The governor’s proposed budget fulfills several top priorities in Wichita and slightly decreases spending while building up reserves.
Under Gov. Sam Brownback’s 2013 recommended budget, the state would allocate $5 million to again subsidize low-cost airlines flying out of Wichita’s Mid-Continent Airport. It’s one of the city’s top priorities and one that Brownback said he strongly supports.
The budget proposal also channels nearly $5 million for aviation training and equipment at the National Center for Aviation Training, and another $5 million in a grant for public-private aviation research at Wichita State University.
And it allots $500,000 for Wichita’s aquifer recharge project that drives year-after-year water rate increases for Wichita and several nearby cities. Mayor Carl Brewer voiced appreciation for the recommendation but he said he hopes the governor and legislature provide the full $1 million the city sought.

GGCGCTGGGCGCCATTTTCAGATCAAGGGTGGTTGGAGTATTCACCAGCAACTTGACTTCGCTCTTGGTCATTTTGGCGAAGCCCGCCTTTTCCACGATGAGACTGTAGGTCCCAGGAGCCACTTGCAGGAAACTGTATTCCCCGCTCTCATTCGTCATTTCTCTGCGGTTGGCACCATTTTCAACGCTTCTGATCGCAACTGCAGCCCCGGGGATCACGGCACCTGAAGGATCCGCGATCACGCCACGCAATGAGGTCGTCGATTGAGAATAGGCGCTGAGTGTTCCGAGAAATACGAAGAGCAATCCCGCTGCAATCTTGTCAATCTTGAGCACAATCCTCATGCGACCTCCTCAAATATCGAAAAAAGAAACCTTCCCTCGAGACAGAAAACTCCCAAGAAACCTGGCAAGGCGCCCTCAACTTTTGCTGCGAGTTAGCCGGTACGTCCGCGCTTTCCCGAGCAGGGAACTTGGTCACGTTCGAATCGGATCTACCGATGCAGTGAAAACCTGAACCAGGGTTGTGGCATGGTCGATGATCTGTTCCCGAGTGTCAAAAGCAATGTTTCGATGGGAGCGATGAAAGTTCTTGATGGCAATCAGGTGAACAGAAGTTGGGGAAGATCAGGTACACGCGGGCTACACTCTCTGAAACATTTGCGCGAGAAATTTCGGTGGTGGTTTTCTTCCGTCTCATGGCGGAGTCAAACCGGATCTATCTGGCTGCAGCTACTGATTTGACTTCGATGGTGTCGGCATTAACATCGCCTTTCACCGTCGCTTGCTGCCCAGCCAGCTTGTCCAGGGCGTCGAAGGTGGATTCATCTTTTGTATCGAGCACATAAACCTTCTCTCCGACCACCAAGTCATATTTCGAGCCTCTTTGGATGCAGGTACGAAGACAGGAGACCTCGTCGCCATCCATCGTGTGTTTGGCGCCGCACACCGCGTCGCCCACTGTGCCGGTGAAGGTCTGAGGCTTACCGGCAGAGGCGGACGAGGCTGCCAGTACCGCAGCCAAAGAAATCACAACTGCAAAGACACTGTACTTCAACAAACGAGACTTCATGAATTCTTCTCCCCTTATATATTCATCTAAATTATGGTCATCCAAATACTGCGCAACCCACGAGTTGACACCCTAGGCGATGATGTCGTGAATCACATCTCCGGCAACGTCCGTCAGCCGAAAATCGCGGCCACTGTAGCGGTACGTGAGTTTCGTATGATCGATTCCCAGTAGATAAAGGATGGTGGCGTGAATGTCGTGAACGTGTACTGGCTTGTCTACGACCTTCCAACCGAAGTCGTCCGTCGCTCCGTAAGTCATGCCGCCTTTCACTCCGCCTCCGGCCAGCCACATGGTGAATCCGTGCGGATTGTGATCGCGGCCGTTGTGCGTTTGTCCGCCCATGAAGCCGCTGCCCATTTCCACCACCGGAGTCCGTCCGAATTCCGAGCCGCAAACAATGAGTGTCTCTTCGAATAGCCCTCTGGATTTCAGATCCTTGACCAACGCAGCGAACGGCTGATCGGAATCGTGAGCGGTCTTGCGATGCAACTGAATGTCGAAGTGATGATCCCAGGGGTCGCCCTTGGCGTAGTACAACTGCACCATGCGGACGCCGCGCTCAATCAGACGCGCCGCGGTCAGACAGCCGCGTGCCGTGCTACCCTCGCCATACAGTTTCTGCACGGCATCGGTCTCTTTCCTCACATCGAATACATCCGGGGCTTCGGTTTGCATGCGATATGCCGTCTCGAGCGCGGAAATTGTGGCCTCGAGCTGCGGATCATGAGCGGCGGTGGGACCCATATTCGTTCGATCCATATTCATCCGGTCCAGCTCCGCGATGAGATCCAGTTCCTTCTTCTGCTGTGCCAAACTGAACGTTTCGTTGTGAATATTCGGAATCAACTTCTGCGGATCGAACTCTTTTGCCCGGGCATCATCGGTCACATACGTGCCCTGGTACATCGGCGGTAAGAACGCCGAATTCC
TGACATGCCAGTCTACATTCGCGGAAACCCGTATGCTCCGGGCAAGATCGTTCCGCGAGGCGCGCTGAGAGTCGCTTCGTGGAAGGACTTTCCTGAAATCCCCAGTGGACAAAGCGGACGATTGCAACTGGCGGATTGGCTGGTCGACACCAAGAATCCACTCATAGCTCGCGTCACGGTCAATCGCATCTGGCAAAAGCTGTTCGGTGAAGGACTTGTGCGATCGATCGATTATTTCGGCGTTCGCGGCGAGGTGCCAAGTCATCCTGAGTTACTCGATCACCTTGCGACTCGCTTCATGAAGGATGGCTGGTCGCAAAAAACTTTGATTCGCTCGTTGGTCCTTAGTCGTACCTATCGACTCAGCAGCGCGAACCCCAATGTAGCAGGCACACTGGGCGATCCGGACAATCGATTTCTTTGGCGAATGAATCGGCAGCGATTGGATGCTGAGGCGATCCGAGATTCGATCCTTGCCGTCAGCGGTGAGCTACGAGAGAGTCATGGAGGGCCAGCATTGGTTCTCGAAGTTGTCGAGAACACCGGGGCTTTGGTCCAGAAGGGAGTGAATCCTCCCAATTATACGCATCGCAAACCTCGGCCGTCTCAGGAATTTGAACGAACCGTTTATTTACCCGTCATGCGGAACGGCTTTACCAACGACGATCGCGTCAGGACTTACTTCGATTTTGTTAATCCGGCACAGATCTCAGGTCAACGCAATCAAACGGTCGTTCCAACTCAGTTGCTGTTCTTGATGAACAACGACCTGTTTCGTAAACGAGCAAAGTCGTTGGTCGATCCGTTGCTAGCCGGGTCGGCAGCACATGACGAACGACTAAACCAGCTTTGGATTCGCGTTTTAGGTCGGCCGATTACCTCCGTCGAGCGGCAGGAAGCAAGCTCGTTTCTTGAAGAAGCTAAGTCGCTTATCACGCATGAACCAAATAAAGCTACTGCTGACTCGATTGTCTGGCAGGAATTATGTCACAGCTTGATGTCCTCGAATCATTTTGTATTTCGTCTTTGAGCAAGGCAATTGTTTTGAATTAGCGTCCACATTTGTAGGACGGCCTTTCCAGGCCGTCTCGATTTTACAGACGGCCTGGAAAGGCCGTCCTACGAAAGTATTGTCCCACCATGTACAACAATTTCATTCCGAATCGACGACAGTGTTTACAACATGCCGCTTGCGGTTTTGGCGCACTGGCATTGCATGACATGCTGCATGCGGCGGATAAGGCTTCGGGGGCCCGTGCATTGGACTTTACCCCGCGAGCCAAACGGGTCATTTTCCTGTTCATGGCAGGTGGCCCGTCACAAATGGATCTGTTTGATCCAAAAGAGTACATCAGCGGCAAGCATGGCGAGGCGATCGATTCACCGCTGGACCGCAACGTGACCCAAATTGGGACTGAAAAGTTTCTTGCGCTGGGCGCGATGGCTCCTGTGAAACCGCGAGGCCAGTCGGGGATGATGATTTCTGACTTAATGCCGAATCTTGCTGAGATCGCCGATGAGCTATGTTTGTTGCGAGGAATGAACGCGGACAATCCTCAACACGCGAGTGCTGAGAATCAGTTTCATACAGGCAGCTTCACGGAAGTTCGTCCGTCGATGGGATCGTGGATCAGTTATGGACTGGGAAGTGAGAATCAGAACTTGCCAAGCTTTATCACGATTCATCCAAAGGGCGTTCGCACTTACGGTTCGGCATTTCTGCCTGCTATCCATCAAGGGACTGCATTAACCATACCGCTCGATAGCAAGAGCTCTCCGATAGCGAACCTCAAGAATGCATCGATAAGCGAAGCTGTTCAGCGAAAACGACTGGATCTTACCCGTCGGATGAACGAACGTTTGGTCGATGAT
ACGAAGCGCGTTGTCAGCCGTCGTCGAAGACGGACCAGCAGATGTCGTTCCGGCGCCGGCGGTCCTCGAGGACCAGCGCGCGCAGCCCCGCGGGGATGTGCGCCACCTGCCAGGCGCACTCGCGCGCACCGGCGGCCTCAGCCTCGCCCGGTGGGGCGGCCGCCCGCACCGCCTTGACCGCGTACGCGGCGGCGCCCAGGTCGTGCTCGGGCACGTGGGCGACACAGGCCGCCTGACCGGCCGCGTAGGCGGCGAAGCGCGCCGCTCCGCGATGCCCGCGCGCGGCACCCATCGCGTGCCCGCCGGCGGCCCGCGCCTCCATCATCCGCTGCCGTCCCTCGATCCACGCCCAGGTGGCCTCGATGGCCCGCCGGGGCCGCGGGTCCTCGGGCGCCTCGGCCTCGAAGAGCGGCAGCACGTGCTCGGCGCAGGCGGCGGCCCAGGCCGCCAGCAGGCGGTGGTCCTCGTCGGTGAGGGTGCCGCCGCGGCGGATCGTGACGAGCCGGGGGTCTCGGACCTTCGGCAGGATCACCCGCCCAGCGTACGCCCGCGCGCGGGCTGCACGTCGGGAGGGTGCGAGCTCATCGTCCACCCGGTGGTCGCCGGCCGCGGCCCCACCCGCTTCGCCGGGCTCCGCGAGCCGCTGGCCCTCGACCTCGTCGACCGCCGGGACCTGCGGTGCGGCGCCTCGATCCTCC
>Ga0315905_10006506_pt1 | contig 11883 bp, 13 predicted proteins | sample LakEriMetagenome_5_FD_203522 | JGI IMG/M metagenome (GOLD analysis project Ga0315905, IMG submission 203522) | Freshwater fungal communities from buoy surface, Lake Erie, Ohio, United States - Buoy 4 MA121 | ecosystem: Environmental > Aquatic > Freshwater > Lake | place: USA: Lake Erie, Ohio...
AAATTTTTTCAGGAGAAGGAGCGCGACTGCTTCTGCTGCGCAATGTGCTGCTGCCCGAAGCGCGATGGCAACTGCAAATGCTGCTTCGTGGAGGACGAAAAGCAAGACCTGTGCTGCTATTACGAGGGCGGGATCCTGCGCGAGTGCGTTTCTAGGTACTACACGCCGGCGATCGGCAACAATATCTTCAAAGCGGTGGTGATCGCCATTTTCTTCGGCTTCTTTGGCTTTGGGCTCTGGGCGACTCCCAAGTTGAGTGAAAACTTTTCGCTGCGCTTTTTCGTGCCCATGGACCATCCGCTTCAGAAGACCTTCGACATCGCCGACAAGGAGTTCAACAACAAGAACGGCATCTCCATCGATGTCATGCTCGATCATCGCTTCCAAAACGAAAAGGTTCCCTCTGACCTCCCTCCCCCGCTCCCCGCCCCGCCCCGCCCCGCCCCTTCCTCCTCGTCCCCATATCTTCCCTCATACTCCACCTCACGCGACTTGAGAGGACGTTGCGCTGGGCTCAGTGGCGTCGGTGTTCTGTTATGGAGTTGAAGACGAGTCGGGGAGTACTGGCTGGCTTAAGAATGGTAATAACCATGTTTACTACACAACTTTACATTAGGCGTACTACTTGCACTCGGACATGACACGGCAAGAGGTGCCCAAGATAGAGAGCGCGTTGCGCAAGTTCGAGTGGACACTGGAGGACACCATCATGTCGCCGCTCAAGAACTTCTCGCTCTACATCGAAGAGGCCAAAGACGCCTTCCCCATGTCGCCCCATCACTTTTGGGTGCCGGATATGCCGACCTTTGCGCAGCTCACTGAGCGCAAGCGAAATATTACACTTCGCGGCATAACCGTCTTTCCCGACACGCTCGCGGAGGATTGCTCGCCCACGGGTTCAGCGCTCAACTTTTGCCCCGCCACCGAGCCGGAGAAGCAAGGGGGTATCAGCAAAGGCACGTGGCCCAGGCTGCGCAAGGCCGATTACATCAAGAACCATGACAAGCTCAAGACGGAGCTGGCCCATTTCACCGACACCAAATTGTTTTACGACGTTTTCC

Brownback’s budget includes full funding for the current school finance formula, keeping per-pupil state aid flat at $3,780. His proposal for future school spending, which faces criticism from Democrats, would start in the 2014 budget.
The spending plan for the fiscal year beginning July 1 increases state tax dollars set aside for social services as the administration prepares to overhaul the Medicaid program, which provides health coverage for the needy.
It also adds back $200,000 in funding for the Arts Commission, which lost all funding in the current budget.